Geopolitics - Era of Cheap Oil is Over
- From the NY Times, January 3, 2005
With Geopolitics, Cheap Oil Recedes Into Past
By JAD MOUAWAD
IT was a year that people in the oil markets are unlikely to forget -
a year that prices set records, forecasts lost touch with reality,
and almost everything that could go wrong, did. It was also a year
that politics returned to the oil market.
And the trend is likely to continue this year. While oil prices have
declined since October, many of the issues that have vexed the oil
industry in 2004 are expected to recur. Cheap oil increasingly looks
like a thing of the past.
Through the 1990's, prices were stable, supplies were secure and
there was plenty of extra capacity to keep energy costs low and
world growth buzzing. At an average of $20 a barrel, oil was viewed
as just another commodity.
But then came ethnic and labor troubles in Nigeria; chaos and
protests in Venezuela before President Hugo Chávez won a referendum
allowing him to stay in power; hardball energy politics in Russia;
and the continuing insurgency in Iraq.
While supplies of oil to the world markets were rarely interrupted,
the uncertainties created by these events raised crude oil prices in
New York by two-thirds this year, to a high of more than $55 a
barrel in October. And as energy costs surged, many analysts,
traders and politicians woke up to the reality that oil was
different from cocoa or coffee.
"Oil is a political commodity," said Robert Mabro, president of the
Oxford Institute for Energy Studies, one of the world's foremost
energy experts. "Geopolitics is the most fundamental issue if you're
looking at oil markets. People seem to have forgotten that since the
Of course, this is not the first time that oil and politics have
Decades ago, militant governments in Iran and Libya, for example,
nationalized their oil sectors, forcing American and European
companies out and taking charge of their natural resources. Then
came the oil embargo and the price shocks of 1973-74 and 1978-81,
with long lines for gasoline and steep rises in inflation.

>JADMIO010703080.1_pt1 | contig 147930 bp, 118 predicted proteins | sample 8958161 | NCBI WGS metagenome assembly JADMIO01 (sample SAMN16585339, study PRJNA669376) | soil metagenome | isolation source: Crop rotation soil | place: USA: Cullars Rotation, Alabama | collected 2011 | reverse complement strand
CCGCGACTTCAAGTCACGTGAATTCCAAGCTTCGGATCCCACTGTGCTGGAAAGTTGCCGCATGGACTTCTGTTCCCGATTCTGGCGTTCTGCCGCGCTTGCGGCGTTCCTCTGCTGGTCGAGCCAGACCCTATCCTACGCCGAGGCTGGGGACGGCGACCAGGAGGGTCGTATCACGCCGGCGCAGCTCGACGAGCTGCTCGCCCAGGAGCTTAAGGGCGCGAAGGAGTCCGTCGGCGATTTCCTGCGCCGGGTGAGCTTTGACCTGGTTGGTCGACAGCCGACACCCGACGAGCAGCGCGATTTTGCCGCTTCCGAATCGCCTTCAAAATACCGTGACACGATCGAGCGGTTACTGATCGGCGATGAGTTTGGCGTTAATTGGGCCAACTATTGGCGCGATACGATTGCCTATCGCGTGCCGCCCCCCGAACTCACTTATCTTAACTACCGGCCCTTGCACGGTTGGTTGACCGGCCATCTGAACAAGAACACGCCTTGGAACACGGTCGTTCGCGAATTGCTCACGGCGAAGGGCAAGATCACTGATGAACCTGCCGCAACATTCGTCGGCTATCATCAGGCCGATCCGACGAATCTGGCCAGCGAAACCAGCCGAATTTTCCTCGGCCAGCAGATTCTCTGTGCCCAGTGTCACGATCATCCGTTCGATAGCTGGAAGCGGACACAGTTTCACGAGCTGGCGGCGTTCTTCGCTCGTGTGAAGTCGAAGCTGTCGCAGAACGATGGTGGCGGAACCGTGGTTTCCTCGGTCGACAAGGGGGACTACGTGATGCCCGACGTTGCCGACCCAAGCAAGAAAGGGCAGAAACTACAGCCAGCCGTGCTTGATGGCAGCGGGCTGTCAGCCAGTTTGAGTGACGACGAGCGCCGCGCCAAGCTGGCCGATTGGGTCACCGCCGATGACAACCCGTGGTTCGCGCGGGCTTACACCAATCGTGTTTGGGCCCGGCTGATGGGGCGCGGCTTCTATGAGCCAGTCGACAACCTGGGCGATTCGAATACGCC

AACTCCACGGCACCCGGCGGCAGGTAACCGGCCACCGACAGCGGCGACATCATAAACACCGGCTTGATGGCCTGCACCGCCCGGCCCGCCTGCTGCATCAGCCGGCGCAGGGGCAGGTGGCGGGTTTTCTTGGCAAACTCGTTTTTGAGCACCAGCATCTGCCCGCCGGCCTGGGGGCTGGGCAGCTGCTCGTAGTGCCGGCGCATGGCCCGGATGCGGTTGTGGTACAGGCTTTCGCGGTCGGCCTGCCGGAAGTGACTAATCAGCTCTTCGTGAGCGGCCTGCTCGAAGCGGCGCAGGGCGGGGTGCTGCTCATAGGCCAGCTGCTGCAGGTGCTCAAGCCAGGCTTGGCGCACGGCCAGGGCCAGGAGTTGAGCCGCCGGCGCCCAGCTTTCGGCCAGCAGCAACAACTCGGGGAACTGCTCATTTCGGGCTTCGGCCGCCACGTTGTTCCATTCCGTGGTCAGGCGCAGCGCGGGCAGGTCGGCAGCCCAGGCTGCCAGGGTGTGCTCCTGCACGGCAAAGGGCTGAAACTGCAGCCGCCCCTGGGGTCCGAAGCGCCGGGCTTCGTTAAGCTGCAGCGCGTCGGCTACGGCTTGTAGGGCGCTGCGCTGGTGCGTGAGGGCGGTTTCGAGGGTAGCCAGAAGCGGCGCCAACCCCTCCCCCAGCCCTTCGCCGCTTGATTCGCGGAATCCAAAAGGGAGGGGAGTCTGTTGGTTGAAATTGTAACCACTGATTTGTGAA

But for the most part, politics had dropped off the energy map since
then. In the 1980's, energy experts largely discounted a war between
two of the Persian Gulf's top oil producers, Iran and Iraq, because
Saudi Arabia and some other OPEC nations could simply crank up their
production to make up for losses.
Even the invasion of Kuwait by Iraq in the summer of 1990, and the
subsequent embargo on their oil exports, roiled energy markets for
only a few weeks.
But in recent years, the oil industry has undergone a fundamental
change. While demand has steadily increased each year, the
industry's exploration efforts have not kept pace in new
Now that worldwide production is running at full speed to meet
increased demand, there is no cushion left in the system to weather
a potential blow to producers like Iraq, Venezuela, Iran, Russia or
So, once again for oil markets, politics matters.
For instance, said Amy Myers Jaffe, the associate director of Rice
University's energy program, Saudi Arabia's oil industry is no
longer seen as being impenetrable to terrorist attacks; tensions in
the Persian Gulf could swell over Iran's nuclear program; Nigerian
factions may erupt in violence; and the fighting in Iraq goes on.
"All kinds of things can affect this market," Ms. Jaffe
said, "especially when you're in a razor-thin situation. The only
thing that could dramatically alter the outlook is a major economic
The heightened geopolitical risk has translated into higher prices,
something analysts call a "risk premium." Crude oil prices have
averaged $30 a barrel since 2000, but last year crude oil in New
York climbed to an average of $41 a barrel. While energy prices are
high, adjusted for inflation they are below the level in March 1981,
when crude oil approached $70 a barrel in today's dollars. Still,
analysts do not expect prices to fall anytime soon.
High world prices since mid-2002 have helped sustain the economic
recovery of Russia, which is raising output, according to the Energy
Information Agency of the Department of Energy.
The former Soviet Union, of which Russia is by far the biggest
country, is the world's largest producer, the agency says, followed
by Saudi Arabia and the United States. The biggest consumers are the
United States, which imports over half its needs; China; Japan; and
the former Soviet Union, which uses about a third as much as it
produces. Leo Drollas, chief economist for the Center for Global
Energy Studies in London, expects oil prices to be higher in 2005,
on average, than they have been this year. The institute was founded
in 1990 by Sheik Ahmed Zaki Yamani, the former Saudi oil minister.
Even oil companies, which are usually extremely conservative about
their price outlook, are coming around to that realization. Lord
Browne, the chief executive of BP, now sees a new bottom of $30 a
barrel for the next few years.
"There is something fundamental holding prices up, whether that's at
$45, $40 or $35 a barrel," Mr. Mabro of the Oxford Institute
said. "And politics won't improve things. Except if you believe a
miracle is going to happen in Iraq."